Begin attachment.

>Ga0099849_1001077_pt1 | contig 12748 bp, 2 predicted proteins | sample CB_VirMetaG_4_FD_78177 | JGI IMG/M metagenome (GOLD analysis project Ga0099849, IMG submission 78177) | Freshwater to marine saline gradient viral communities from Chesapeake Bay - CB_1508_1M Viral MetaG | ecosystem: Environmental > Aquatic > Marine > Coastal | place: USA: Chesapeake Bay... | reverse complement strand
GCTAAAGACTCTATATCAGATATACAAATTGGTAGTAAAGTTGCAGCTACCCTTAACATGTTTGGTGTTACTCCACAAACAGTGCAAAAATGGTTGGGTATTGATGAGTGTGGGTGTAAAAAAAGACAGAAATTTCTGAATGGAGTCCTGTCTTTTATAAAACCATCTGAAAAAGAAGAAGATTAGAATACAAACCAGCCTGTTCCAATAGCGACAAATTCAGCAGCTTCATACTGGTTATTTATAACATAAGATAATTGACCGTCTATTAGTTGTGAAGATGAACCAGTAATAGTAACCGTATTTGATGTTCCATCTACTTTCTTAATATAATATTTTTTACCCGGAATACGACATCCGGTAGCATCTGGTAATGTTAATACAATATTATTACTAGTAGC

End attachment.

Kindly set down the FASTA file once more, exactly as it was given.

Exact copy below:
>Ga0099849_1001077_pt1 | contig 12748 bp, 2 predicted proteins | sample CB_VirMetaG_4_FD_78177 | JGI IMG/M metagenome (GOLD analysis project Ga0099849, IMG submission 78177) | Freshwater to marine saline gradient viral communities from Chesapeake Bay - CB_1508_1M Viral MetaG | ecosystem: Environmental > Aquatic > Marine > Coastal | place: USA: Chesapeake Bay... | reverse complement strand
GCTAAAGACTCTATATCAGATATACAAATTGGTAGTAAAGTTGCAGCTACCCTTAACATGTTTGGTGTTACTCCACAAACAGTGCAAAAATGGTTGGGTATTGATGAGTGTGGGTGTAAAAAAAGACAGAAATTTCTGAATGGAGTCCTGTCTTTTATAAAACCATCTGAAAAAGAAGAAGATTAGAATACAAACCAGCCTGTTCCAATAGCGACAAATTCAGCAGCTTCATACTGGTTATTTATAACATAAGATAATTGACCGTCTATTAGTTGTGAAGATGAACCAGTAATAGTAACCGTATTTGATGTTCCATCTACTTTCTTAATATAATATTTTTTACCCGGAATACGACATCCGGTAGCATCTGGTAATGTTAATACAATATTATTACTAGTAGC